The Podium Mystery
How do some conductors achieve awe-inspiring results, while others seem to be mere traffic cops? Here’s an interesting NY Times article about how conductors do what they do, with attempts to analyze their techniques.
All kinds of gestures by conductors were reviewed, with comments on the pros and cons of each style. The importance of a conductor’s charisma was also mentioned, but body language was the big subject.
What I found missing was the importance of the conductor’s role as a teacher and coach in rehearsals. Not everything can be shown in a gesture and some things need to be said. A case in point was the recording of my “Arctic Dreams” on Centaur Records, played by the New England Conservatory wind ensemble with Frank Battisti. It is interpreted impeccably.
I just listened to it again and remembered Battisti’s conducting. I still can’t for the life of me understand how he got everything so right. I do recall him talking to the 50-plus ensemble in rehearsal, and though I couldn’t always hear what he said his instructions were obviously spot on, because the players did exactly what I wanted. So a good conductor has much more than the right gestures. He or she must also be a master teacher and coach to bring out the essence of the music.
Different conductors strike a different balance between verbal and physical communications. Add the mysterious subconscious communication that I can’t even begin to analyze. Some conductors convey a feeling by their very presence and their style of moving their arms – from “knitting a sweater” to raging with the elements. Both extremes can create an instant rapport with the musicians.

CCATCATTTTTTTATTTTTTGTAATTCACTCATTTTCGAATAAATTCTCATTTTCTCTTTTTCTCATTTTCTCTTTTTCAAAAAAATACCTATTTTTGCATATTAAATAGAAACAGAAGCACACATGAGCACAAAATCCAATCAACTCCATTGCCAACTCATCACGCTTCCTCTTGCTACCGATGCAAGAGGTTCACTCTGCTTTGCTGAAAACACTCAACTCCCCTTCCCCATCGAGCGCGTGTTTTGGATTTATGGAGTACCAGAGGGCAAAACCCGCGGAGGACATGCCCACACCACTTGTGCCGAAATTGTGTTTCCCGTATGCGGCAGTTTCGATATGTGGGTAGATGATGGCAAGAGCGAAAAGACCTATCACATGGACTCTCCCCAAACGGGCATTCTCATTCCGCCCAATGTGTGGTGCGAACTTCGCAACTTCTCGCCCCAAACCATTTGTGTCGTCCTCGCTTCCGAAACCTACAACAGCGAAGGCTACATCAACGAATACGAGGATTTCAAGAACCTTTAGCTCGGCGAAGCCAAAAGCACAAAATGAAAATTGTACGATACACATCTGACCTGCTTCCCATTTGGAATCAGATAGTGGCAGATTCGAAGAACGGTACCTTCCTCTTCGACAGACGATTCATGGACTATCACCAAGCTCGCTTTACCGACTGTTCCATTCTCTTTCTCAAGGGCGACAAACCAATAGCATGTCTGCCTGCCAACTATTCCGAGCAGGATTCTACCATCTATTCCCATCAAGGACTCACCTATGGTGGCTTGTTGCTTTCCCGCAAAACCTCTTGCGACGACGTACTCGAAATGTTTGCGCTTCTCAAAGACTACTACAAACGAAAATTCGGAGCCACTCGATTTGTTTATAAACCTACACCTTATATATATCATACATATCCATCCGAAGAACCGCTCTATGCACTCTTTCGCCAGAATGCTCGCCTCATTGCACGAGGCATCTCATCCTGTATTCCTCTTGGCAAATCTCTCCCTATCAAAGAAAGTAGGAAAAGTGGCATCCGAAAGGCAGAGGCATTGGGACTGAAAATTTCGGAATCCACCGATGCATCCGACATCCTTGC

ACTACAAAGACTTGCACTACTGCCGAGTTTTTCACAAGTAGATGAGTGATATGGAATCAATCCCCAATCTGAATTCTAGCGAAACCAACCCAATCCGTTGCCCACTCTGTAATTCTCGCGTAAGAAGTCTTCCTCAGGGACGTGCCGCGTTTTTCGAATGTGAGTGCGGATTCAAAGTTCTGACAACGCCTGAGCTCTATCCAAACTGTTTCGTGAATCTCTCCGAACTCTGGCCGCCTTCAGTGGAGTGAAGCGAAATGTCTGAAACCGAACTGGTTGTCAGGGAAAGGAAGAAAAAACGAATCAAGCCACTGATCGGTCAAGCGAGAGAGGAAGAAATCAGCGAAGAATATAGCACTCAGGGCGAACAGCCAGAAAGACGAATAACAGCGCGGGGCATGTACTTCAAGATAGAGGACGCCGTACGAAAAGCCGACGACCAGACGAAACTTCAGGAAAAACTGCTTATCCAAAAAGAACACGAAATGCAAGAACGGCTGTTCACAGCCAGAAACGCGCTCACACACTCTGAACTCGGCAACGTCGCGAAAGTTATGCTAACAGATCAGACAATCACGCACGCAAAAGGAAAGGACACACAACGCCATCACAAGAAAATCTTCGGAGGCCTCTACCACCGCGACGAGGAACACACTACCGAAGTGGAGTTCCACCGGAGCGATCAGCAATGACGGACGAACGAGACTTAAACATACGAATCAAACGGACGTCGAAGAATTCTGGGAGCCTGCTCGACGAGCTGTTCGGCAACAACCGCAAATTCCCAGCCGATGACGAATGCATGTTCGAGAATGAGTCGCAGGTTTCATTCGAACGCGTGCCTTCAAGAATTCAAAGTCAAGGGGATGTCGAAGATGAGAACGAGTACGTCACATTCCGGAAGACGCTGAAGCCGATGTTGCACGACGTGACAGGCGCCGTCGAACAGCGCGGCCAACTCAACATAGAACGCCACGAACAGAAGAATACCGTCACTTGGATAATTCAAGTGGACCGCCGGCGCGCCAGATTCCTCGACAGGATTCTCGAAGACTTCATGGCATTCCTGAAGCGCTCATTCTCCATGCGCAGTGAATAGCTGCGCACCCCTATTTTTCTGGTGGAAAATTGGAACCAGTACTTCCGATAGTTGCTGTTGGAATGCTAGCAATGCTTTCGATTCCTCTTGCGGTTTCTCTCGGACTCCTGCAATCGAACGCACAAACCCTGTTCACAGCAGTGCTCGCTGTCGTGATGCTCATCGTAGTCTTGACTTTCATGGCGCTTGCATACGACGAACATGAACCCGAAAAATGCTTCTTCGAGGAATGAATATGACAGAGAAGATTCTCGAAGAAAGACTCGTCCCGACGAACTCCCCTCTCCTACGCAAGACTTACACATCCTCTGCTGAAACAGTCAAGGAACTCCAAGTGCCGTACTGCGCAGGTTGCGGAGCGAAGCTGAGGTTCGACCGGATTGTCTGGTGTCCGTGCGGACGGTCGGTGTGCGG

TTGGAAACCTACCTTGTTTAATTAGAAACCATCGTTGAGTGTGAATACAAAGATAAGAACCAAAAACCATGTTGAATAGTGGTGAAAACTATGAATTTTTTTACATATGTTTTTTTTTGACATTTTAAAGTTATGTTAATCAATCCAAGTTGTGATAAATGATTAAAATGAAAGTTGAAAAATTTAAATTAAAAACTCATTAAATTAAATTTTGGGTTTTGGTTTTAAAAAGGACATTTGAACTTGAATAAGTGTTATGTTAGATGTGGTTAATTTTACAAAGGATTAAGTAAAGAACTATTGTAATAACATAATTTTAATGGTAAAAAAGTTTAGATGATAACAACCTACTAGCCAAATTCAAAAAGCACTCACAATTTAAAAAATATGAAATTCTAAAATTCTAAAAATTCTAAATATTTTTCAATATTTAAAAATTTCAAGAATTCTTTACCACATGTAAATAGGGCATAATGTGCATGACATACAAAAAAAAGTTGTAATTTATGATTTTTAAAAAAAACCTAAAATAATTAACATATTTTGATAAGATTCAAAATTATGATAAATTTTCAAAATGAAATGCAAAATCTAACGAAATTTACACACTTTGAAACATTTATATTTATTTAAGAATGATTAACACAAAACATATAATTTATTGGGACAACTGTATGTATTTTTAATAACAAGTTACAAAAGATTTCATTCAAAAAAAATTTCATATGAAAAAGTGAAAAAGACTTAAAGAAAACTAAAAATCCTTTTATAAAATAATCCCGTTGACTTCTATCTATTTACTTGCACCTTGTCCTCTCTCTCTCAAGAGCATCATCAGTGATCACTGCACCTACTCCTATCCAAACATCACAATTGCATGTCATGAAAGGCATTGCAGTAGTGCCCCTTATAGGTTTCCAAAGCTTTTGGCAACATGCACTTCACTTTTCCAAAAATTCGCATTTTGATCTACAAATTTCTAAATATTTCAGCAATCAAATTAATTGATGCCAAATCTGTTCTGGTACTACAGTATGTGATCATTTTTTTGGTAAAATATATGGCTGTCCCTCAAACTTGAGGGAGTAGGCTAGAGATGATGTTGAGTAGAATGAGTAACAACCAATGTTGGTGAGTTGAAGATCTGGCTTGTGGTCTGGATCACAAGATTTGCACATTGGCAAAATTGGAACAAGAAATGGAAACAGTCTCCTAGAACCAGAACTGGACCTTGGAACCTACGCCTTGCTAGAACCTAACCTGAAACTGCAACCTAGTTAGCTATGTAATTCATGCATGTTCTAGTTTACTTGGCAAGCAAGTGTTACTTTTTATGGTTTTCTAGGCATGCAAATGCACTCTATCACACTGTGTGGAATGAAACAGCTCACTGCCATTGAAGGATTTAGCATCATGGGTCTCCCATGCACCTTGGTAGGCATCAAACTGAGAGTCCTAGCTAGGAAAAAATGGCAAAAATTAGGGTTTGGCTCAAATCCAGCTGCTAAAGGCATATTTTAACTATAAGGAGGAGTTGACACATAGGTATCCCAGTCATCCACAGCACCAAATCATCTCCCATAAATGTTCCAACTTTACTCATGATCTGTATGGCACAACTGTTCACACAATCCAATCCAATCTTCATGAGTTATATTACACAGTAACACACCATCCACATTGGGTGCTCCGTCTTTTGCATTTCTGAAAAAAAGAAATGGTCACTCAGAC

I found a striking example of conductors shaping the performances of my “Crossworlds” for flute, piano and orchestra, which featured Marina Piccinini on flute and Andreas Haefleger on piano. The work had four performances with four different conductors and orchestras: the Boston Symphony, The Washington National, the Montreal Symphony and finally the Winnipeg Symphony orchestra. Of these, Winnipeg was notably different. Why? I coached the rehearsals for all performances and the soloists were the same. The only difference, beside the orchestras, was the conductor. I won’t mention the conductors of the first three orchestras lest you think I’m criticizing their performance. They were all veteran conductors and excellent in their own way. But the fourth conductor in Winnipeg, Matthias Bamert, made the piece sound quite different. Every episode seemed to flow so logically into the next that the overall effect of the 32-minute work had the naturalness of a river — very clear to follow and understand.
So how was Bamert different? I think the best clue is that he is an opera conductor and therefore used to conveying complex musical ideas to musicians. Opera conductors are known for this ability to conduct complex pieces. So the feeling of the Winnipeg performance was warmer and better shaped than the other three orchestras’ performances. But aside from those characteristics, it’s a complete mystery to me how Bamert accomplished so much with the same rehearsal time all the other conductors had.
It’s fascinating to explore the three creative elements that determine the outcome of a performance: the composer, the performer and the conductor. The conductor carries the more ‘heroic’ role and gets lots of praise for a job well done. I have played under many great conductors and worked with them at performances of my own work. They are definitely at the controls. Lots of mystery is buried in their rarified profession, and much of it I don’t understand to this day.
Here’s another interesting article about a scientific study of conducting.